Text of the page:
Susi Kostyniuk was once a mom on a mission.
She’d bought a home without even considering the school she lived near, but when her kids eventually went to that school, she didn’t like what she saw. That’s when she did a deep dive on the school and started looking into their Education Quality and Accountability Office [EQAO] test results and the demographics surrounding the school that may be influencing that performance.
At the time, she was googling which realtors had information on good schools and good school districts and no one had it, so as a broker representing Mississauga, Etobicoke, Burlington and Oakville for Keller Williams Realty Solutions she decided to make schools and school districts her specialty. She combines test results with demographic data measured over a long-term period on her website Susihomes to position herself as a premier real estate authority on schools.
It’s the niche that makes her the ideal realtor to answer this week’s question.
Why are school districts so important in real estate?
Whether you have kids or not or whether you plan to live in your home or use it as an income property, the simple reason school districts are so important in real estate is resale value. If you buy a home in a great school district and that school district is consistently doing well year after year, there’s a higher chance that when you sell, it will still be doing well, which will bring a higher pool of buyers to your property. This means you are more likely to sell your home for more money, as there are more homes in great school districts that receive multiple offers. It’s all because of the need for a good education and buyers wanting the best for their kids.
On the other hand, I represent families and for them, their kids are their number one priority, so they’re not really thinking about their prospective home’s resale value. They want to be in the best school district because they want what’s best for their kids. Although not every "highly-rated school" turns out to be a good school, the chances are far greater that the school will be good if it is highly-rated.
Since sellers that live near highly sought after schools can ask for more money, whether your child attends a school in these neighbourhoods, like Vista Heights in Mississauga, Clearview in Oakville or Blythwood in Toronto, often depends on your budget. You may not be able to be a part of the districts with the best schools, but my job as a realtor is to find the best school for your budget. Along with that are considerations like, do you want to be close to transportation? Do you want to be near a community centre? There are so many facets to consider that go along with the school district. This is why once we find the right school for your budget, I go more in-depth: do you need extracurricular activities? Do you need to be close to a GO Train station?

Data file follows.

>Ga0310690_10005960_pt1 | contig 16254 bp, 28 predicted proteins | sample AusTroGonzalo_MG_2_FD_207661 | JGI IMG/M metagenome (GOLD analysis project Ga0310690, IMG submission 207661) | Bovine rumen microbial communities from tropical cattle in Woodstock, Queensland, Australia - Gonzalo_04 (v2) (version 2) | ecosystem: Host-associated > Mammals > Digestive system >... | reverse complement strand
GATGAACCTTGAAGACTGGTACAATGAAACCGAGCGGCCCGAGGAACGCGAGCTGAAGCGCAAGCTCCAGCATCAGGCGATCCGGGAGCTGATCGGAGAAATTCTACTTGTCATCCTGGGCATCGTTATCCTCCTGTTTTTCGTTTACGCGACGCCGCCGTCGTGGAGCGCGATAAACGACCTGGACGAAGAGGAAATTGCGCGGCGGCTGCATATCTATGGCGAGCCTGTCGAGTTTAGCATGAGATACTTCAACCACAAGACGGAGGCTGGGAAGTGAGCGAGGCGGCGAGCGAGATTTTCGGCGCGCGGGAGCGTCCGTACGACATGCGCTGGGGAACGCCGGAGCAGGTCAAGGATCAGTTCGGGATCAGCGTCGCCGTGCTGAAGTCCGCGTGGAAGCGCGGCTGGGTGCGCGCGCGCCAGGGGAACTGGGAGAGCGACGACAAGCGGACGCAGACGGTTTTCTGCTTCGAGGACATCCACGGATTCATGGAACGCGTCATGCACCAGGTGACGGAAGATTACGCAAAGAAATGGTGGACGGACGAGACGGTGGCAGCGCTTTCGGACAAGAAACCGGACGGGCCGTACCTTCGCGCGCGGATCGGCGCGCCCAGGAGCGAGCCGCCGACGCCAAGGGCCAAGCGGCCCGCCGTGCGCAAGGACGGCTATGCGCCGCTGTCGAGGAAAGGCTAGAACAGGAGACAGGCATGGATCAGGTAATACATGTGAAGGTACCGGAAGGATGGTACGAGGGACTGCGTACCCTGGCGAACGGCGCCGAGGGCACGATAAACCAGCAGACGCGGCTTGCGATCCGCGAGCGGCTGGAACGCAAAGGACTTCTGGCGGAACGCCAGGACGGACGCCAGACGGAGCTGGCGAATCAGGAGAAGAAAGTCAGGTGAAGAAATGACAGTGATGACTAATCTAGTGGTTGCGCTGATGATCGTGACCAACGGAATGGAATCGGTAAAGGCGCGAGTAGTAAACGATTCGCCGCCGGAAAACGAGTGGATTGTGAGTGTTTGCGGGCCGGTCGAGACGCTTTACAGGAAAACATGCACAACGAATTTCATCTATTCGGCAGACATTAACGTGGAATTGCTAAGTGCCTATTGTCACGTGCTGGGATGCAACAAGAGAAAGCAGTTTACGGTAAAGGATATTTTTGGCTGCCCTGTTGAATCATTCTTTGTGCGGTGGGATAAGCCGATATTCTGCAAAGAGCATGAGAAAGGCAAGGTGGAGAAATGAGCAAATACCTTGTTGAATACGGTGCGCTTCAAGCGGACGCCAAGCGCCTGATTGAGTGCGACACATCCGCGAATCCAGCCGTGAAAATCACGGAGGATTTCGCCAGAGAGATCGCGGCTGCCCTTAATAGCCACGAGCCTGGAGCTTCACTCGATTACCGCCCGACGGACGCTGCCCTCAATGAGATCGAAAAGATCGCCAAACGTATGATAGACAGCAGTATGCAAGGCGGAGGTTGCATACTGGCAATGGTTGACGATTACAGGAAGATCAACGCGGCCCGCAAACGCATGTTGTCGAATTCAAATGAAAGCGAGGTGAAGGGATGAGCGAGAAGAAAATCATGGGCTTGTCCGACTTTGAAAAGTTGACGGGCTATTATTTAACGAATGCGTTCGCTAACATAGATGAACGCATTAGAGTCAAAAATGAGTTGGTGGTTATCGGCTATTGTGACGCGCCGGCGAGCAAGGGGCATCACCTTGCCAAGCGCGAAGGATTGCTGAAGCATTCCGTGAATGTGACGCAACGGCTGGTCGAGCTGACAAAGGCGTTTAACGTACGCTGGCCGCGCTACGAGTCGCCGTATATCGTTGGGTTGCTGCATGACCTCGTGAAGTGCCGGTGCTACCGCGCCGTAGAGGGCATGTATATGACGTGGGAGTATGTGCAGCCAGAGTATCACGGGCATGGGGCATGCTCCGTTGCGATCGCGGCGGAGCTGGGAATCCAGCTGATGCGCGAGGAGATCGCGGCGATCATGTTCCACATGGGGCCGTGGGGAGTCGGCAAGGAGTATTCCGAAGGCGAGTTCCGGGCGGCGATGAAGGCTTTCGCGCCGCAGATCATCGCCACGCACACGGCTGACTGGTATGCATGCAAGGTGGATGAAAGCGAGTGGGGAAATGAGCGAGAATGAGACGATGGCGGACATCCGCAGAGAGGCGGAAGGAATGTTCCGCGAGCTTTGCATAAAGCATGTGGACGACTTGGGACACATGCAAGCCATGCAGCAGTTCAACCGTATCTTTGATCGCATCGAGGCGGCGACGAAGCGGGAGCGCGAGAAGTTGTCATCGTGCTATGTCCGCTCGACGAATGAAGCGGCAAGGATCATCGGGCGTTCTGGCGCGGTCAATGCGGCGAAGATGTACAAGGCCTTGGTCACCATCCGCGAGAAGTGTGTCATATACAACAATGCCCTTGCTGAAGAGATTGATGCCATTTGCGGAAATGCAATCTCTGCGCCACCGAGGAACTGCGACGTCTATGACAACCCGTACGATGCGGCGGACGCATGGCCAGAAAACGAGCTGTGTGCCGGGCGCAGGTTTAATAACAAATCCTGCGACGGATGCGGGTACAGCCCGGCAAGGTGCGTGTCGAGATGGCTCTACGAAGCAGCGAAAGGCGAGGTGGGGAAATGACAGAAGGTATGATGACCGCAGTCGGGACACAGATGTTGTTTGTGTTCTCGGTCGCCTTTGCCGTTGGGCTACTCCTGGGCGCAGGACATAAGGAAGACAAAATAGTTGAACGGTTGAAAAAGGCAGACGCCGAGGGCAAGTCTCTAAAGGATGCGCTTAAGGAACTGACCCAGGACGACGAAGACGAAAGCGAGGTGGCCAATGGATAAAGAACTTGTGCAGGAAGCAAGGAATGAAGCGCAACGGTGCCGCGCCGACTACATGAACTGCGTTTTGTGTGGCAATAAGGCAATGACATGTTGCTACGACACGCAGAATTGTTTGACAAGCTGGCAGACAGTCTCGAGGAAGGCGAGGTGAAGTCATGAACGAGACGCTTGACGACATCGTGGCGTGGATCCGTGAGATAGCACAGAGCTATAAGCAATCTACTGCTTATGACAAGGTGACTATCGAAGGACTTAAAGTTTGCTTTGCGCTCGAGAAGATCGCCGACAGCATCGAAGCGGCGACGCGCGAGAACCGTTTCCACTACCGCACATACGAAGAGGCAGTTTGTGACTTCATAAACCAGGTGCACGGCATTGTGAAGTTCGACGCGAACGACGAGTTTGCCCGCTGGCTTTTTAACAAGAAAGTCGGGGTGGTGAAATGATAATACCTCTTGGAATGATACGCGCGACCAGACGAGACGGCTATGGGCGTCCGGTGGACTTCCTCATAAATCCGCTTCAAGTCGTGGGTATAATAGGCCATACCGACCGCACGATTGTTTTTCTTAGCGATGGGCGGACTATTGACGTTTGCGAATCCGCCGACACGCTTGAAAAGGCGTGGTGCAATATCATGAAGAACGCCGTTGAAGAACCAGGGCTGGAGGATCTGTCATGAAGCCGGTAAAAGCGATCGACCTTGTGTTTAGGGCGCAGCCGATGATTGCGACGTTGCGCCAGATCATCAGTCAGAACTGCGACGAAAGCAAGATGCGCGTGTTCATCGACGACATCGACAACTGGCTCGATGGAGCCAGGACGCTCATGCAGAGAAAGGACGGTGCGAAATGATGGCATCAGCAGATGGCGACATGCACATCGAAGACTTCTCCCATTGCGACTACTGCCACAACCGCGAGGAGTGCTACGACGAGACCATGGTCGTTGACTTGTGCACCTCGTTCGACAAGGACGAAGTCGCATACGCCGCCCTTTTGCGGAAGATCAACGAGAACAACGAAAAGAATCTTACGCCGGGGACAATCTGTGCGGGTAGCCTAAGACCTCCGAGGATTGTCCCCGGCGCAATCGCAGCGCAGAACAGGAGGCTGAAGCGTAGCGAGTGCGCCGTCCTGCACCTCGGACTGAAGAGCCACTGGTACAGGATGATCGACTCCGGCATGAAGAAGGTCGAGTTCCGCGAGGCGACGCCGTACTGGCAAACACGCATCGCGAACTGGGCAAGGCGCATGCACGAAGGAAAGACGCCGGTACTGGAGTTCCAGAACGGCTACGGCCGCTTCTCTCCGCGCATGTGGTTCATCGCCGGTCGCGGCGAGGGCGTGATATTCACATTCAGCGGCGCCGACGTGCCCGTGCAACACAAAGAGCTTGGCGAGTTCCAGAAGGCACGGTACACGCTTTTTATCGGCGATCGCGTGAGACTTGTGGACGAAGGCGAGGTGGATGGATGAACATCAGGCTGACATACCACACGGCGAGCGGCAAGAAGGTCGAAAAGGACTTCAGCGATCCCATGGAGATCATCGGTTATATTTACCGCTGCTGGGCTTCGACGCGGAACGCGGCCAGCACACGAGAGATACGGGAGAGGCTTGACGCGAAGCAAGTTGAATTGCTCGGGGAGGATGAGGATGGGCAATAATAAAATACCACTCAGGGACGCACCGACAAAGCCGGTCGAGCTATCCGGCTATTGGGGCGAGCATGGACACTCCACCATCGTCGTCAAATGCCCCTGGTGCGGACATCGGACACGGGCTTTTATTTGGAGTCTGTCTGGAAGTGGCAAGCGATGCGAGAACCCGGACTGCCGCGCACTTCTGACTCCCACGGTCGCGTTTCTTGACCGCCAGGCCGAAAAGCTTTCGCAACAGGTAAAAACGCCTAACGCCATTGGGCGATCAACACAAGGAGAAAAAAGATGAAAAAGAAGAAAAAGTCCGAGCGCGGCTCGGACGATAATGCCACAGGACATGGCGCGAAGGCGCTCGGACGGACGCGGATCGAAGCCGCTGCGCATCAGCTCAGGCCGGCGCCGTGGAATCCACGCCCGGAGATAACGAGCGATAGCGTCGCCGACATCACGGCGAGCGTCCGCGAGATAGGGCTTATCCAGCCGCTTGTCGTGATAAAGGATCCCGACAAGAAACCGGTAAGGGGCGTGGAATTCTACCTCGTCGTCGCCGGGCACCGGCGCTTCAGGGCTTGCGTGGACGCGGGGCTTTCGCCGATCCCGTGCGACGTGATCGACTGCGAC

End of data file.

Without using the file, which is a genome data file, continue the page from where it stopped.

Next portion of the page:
As part of that, I provide my clients with demographic data that can tell them whether the school they’re considering is in a neighbourhood with a high amount of rentals, for example. Some parents don’t want their kids to attend a school in a neighbourhood with a lot of rentals because they don’t want a lot of turnovers. They want consistency for their children, so their kids can better get to know the people in their neighbourhood. I can also tell you which homes for sale are walking distance from the school because some parents want their kids to be able to walk to school and not have to use the school bus or have to worry about picking them up. My demographics can even tell you how many other kids live in the neighbourhood and which neighbourhoods skew older, with many original owners, versus newer neighbourhoods with more young families, so there are more kids to play with.
As a result, my clients don’t even think about the resale value. They’re thinking about all these other factors that will affect their family when they’re choosing a school district and subsequent home. It’s my job to get to know them and figure out what their needs and wants are, so I can find out what school district is right for them and their children. It may not be the best school district in the city because that’s not what they need. If you’re a buyer who prioritizes the school district in where you want to live, I’d advise visiting the schools in that district, see what extracurricular activities they have and consider what your kids like and what they excel in.
For me, the importance of school districts really depends on the family I’m representing and what their needs are. I’ve had people visit my website and say to me, “That’s not fair! You’re judging a school and you don’t even know the school.” In a way, they’re right. For all my demographic data and EQAO pass-rates, you still need to visit the schools. Test scores and demographics are good guides, but the best way to make sure a school fits your family is to go there yourself.